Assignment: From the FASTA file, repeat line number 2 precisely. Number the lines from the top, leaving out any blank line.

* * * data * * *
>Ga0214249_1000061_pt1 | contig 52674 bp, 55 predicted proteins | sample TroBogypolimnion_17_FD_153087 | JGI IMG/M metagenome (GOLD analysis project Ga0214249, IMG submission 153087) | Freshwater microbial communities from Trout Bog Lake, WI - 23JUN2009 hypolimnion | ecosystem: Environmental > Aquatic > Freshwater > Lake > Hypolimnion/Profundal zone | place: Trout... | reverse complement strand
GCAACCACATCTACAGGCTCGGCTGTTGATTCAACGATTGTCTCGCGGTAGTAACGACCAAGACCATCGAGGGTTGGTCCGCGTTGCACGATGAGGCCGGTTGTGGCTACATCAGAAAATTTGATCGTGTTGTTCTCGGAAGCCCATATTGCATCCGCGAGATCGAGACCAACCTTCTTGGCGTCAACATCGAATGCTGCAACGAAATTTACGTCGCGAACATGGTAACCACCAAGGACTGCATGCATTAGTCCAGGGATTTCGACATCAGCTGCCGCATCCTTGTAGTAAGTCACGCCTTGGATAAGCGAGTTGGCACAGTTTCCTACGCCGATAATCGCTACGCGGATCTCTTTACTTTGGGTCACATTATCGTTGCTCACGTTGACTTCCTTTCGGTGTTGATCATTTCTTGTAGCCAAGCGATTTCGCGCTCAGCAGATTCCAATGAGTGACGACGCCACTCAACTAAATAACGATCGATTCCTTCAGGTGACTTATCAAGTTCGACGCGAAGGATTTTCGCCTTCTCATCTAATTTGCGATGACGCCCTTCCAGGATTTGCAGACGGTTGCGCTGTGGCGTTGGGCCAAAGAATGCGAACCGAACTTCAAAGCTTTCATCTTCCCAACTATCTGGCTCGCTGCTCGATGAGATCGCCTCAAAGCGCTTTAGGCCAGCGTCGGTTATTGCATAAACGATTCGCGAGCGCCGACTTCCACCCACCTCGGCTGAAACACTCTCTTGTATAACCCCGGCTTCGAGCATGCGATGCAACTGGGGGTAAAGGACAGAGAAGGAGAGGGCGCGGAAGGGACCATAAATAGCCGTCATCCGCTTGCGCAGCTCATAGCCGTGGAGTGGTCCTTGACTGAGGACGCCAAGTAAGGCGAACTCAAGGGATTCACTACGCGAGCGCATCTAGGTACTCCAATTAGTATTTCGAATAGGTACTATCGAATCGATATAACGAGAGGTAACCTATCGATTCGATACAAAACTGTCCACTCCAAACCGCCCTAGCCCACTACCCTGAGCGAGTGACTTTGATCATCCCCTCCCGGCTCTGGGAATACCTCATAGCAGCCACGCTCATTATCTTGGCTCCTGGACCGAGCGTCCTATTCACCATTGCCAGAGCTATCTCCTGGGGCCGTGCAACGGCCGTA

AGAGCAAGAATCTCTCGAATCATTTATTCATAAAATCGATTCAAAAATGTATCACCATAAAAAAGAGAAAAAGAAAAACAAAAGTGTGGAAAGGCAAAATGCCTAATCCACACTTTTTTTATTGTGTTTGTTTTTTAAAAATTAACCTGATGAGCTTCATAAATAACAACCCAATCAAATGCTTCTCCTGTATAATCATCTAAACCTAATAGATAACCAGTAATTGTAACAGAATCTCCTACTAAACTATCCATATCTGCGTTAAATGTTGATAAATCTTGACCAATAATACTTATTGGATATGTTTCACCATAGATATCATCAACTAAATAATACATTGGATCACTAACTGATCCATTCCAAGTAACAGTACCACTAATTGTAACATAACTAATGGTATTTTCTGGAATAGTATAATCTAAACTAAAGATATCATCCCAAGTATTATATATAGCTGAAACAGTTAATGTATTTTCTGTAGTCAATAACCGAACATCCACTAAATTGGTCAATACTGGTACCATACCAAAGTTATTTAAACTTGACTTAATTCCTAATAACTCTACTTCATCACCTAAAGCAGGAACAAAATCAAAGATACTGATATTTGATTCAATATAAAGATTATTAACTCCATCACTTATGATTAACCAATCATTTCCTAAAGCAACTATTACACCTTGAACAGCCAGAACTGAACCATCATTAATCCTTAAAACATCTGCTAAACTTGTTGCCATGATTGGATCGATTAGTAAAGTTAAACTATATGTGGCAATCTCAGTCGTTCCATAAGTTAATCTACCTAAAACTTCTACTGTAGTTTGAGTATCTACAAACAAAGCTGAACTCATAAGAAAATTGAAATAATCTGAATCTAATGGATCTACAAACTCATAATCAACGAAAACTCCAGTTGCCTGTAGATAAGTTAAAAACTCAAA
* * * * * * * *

GCAACCACATCTACAGGCTCGGCTGTTGATTCAACGATTGTCTCGCGGTAGTAACGACCAAGACCATCGAGGGTTGGTCCGCGTTGCACGATGAGGCCGGTTGTGGCTACATCAGAAAATTTGATCGTGTTGTTCTCGGAAGCCCATATTGCATCCGCGAGATCGAGACCAACCTTCTTGGCGTCAACATCGAATGCTGCAACGAAATTTACGTCGCGAACATGGTAACCACCAAGGACTGCATGCATTAGTCCAGGGATTTCGACATCAGCTGCCGCATCCTTGTAGTAAGTCACGCCTTGGATAAGCGAGTTGGCACAGTTTCCTACGCCGATAATCGCTACGCGGATCTCTTTACTTTGGGTCACATTATCGTTGCTCACGTTGACTTCCTTTCGGTGTTGATCATTTCTTGTAGCCAAGCGATTTCGCGCTCAGCAGATTCCAATGAGTGACGACGCCACTCAACTAAATAACGATCGATTCCTTCAGGTGACTTATCAAGTTCGACGCGAAGGATTTTCGCCTTCTCATCTAATTTGCGATGACGCCCTTCCAGGATTTGCAGACGGTTGCGCTGTGGCGTTGGGCCAAAGAATGCGAACCGAACTTCAAAGCTTTCATCTTCCCAACTATCTGGCTCGCTGCTCGATGAGATCGCCTCAAAGCGCTTTAGGCCAGCGTCGGTTATTGCATAAACGATTCGCGAGCGCCGACTTCCACCCACCTCGGCTGAAACACTCTCTTGTATAACCCCGGCTTCGAGCATGCGATGCAACTGGGGGTAAAGGACAGAGAAGGAGAGGGCGCGGAAGGGACCATAAATAGCCGTCATCCGCTTGCGCAGCTCATAGCCGTGGAGTGGTCCTTGACTGAGGACGCCAAGTAAGGCGAACTCAAGGGATTCACTACGCGAGCGCATCTAGGTACTCCAATTAGTATTTCGAATAGGTACTATCGAATCGATATAACGAGAGGTAACCTATCGATTCGATACAAAACTGTCCACTCCAAACCGCCCTAGCCCACTACCCTGAGCGAGTGACTTTGATCATCCCCTCCCGGCTCTGGGAATACCTCATAGCAGCCACGCTCATTATCTTGGCTCCTGGACCGAGCGTCCTATTCACCATTGCCAGAGCTATCTCCTGGGGCCGTGCAACGGCCGTA